UN Sustainable Development Goals are for organisations of all sizes - how can yours chip in?
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In 2015, the United Nations introduced its Sustainable Development Goals (SDG’s) to the world. National governments are responsible for meeting the UN’s set targets on 17 different global sustainable development issues, by the year 2030.
These 17 goals attempt to make a positive change for people and the planet by tackling global challenges such as, poverty, gender equality and climate change, amongst others.
Though the overall responsibility to reach these lies with national governments, the effort to create a sustainable future by reaching these goals is not achievable without the combined effort of businesses and organisations as well.
In fact, the long-term success and survival of many industries depends on the achievement of one or more of these SDG’s. Therefore, it is important that organisations actively look to contribute towards these issues and help governments to reach these goals.
However, very few organisations can or should aim to contribute to all of these SDG’s, and in any case it is simply not feasible to tackle all, especially those that are not directly related to the organisation. Instead they should tackle those aligned to their strategy.
To successfully contribute to the relevant SDGs in the most effective way, businesses must embed these SDGs into their organisations thinking and reporting, using the integrated reporting process to incorporate these goals into the structure of the business.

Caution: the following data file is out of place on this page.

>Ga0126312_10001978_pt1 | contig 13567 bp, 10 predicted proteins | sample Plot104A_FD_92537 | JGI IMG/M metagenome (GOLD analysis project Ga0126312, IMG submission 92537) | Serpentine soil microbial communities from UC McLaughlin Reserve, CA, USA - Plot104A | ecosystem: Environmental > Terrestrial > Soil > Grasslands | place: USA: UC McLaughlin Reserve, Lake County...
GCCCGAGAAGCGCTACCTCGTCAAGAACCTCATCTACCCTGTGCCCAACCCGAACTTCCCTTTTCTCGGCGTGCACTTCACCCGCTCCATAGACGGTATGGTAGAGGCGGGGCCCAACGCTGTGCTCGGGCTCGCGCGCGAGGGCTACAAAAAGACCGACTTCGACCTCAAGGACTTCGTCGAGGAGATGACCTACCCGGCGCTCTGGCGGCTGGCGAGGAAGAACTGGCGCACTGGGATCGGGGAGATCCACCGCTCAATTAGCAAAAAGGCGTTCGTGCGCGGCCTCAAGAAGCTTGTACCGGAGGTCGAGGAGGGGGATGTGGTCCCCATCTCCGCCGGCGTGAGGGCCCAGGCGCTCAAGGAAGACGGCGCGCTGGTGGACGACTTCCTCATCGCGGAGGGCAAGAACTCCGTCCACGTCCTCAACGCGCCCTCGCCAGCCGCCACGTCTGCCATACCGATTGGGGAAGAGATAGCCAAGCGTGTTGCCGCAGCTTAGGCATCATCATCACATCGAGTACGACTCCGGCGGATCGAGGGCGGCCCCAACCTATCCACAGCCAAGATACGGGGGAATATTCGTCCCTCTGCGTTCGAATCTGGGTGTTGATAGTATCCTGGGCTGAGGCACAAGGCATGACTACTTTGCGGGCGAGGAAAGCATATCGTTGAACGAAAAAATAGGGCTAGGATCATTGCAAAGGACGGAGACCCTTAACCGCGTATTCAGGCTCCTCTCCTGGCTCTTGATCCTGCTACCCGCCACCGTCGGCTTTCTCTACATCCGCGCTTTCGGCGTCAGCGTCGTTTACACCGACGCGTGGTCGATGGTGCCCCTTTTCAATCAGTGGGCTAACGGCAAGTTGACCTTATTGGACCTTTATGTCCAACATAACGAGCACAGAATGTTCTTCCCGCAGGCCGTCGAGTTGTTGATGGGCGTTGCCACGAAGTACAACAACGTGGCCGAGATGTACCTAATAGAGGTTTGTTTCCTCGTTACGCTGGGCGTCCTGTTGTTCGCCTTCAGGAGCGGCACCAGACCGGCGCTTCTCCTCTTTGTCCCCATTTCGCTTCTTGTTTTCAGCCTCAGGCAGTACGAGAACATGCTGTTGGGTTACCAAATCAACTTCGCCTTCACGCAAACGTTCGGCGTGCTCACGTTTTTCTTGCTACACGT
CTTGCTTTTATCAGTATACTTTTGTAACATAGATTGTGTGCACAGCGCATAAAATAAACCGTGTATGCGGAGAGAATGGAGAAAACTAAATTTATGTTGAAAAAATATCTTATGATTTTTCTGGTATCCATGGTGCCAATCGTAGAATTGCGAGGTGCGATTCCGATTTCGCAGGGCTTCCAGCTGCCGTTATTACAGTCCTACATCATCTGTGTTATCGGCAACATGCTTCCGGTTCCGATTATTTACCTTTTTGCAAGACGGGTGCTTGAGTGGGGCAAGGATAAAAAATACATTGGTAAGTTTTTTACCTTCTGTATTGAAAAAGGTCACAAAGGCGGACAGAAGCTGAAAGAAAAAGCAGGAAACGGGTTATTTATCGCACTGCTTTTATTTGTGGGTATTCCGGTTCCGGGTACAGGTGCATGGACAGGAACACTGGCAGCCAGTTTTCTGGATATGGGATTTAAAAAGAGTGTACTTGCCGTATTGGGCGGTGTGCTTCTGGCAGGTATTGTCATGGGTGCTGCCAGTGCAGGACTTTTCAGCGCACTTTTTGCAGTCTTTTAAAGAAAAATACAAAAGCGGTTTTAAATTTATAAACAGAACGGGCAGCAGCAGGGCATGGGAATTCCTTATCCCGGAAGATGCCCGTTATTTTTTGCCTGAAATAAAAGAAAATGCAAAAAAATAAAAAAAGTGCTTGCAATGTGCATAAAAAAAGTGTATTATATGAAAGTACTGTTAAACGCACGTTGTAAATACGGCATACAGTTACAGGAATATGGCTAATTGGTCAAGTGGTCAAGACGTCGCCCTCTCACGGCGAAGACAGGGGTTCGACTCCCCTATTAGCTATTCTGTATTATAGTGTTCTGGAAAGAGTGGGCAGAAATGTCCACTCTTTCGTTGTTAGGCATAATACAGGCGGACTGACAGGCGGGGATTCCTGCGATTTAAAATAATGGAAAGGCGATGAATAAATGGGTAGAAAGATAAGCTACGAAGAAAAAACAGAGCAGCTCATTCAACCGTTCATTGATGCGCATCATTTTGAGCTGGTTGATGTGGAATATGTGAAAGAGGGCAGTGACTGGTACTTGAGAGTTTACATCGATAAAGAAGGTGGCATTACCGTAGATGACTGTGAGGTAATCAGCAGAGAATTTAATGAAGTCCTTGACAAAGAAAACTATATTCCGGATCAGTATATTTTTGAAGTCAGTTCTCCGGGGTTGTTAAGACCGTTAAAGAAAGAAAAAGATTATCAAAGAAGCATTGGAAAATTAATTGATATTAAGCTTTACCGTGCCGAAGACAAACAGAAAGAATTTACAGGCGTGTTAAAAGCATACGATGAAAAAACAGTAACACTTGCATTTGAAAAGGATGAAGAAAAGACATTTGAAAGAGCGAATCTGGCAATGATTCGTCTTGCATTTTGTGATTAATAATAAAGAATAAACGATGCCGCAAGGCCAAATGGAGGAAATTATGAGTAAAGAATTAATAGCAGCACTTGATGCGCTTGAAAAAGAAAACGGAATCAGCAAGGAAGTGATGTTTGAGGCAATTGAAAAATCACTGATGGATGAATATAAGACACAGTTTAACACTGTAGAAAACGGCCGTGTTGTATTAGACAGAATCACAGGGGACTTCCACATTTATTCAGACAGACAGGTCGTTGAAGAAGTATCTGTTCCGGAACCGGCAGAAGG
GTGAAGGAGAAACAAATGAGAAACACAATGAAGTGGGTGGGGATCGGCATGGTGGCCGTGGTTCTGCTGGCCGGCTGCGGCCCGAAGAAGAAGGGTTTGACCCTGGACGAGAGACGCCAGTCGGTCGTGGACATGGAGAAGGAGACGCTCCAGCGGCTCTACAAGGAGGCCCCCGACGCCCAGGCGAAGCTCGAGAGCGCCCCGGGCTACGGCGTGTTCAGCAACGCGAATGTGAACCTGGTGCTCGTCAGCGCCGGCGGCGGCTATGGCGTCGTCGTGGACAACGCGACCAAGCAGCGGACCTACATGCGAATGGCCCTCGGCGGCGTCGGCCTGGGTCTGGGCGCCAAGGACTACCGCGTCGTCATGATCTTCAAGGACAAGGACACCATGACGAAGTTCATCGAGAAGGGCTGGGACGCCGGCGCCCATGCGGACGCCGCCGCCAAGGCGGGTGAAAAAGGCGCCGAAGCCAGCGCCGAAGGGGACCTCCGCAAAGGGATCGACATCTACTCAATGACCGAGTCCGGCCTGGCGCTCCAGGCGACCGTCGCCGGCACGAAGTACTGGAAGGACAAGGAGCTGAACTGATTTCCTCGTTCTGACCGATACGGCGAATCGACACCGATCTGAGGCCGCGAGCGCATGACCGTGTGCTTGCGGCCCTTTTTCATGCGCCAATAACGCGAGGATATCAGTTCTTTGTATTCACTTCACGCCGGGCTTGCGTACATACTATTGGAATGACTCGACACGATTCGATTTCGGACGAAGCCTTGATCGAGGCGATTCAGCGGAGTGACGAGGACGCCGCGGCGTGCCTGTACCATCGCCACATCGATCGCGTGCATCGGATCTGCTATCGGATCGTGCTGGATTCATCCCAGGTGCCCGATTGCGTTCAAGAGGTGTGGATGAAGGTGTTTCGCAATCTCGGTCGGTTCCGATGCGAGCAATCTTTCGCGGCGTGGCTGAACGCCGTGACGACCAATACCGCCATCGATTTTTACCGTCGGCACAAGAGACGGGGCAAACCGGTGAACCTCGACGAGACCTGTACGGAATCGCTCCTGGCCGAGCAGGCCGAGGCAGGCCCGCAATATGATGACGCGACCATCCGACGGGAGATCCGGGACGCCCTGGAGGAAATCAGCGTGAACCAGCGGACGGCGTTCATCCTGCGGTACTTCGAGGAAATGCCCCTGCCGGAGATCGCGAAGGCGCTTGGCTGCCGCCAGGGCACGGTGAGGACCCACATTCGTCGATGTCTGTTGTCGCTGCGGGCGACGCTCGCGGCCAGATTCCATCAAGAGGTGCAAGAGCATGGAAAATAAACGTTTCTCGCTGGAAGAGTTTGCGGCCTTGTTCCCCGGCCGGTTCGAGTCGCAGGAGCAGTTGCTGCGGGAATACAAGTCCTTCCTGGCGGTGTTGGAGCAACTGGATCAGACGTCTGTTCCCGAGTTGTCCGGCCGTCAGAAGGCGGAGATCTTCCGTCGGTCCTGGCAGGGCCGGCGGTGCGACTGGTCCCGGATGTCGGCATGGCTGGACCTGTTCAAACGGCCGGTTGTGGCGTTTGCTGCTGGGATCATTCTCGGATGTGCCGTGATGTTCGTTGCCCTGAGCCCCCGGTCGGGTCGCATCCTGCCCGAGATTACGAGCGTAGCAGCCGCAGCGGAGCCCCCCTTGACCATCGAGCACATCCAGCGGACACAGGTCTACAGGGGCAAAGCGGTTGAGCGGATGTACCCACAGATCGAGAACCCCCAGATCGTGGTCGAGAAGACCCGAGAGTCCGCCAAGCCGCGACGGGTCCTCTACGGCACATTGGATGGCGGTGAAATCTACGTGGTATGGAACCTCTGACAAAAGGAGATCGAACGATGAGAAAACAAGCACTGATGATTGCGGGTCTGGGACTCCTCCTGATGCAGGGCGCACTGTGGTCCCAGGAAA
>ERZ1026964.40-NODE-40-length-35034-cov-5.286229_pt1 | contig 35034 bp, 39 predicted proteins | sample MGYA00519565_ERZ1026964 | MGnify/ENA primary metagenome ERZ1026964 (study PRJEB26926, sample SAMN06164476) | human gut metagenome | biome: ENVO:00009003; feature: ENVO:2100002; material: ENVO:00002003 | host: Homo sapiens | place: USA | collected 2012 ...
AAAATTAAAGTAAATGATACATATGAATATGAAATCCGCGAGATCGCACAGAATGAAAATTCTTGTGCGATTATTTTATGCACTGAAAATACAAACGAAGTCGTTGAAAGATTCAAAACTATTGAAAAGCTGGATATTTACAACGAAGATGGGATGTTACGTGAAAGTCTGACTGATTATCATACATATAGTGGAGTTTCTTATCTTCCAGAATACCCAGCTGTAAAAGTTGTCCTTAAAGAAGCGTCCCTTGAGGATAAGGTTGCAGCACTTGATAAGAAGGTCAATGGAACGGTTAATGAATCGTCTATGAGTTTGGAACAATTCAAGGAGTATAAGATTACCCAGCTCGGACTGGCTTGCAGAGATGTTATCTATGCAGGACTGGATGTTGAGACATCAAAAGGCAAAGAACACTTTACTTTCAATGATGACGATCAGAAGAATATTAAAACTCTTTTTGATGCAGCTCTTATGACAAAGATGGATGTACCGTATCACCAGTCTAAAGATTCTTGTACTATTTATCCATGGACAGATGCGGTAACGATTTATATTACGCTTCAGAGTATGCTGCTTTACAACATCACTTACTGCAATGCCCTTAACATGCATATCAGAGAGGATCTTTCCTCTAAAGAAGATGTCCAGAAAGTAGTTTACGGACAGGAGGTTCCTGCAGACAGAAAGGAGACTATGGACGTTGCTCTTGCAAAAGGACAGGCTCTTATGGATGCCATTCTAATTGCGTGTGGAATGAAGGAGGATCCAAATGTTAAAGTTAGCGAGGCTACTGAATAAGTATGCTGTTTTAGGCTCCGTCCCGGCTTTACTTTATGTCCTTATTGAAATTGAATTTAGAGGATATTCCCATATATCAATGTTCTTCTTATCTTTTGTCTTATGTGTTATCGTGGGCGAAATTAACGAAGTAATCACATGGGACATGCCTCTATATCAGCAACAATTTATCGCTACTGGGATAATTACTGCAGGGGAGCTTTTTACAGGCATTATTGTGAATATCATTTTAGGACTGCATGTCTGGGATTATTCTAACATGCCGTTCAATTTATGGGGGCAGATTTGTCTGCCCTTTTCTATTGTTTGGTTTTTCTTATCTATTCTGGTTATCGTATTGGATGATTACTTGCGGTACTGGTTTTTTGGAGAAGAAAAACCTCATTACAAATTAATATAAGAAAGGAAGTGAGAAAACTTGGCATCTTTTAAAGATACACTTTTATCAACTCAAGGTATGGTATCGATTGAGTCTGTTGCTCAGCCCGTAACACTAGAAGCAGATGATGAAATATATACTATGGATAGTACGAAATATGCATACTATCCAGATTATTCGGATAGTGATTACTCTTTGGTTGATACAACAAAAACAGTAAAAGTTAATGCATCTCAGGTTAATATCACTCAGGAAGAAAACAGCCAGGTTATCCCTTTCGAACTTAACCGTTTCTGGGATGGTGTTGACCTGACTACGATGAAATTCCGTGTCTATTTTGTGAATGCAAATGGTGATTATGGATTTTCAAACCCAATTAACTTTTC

But, what steps can businesses take to contribute to the achievement of these SDGs, whilst also benefiting their own organisation in doing so?
Determine the sustainable development issues relevant to the organisation
As previously stated, though it is likely that many of these issues could affect an organisation, it would prove difficult and simply not beneficial for a business to attempt to contribute to all 17 of the UN’s SDG’s.
It is important that an organisation identifies exactly which of these goals are directly related to their current or potential products, services and business practices and the type of impact they could have.
Contributing to these goals could either increase or decrease an organisation’s value, directly – by creating new business opportunities, or indirectly - through the quality of relationships with stakeholders or by influencing the availability, quality and affordability of multiple capitals.
Organisations should encourage stakeholder engagement, drawing upon the expertise of their board and governing bodies, to ascertain which of these SDGs are most likely to create an opportunity or risk for the organisation.
Identify how these sustainable development issues affect value creation
After identifying which of these SDGs directly affect the organisation, it is important not only to understand whether or not they will be a risk or opportunity for the business, but also to identify the level of impact that these issues could have.
An organisation must engage with its internal and external stakeholders to identify, evaluate and prioritise which SDG’s are the most important and therefore deserve the most attention.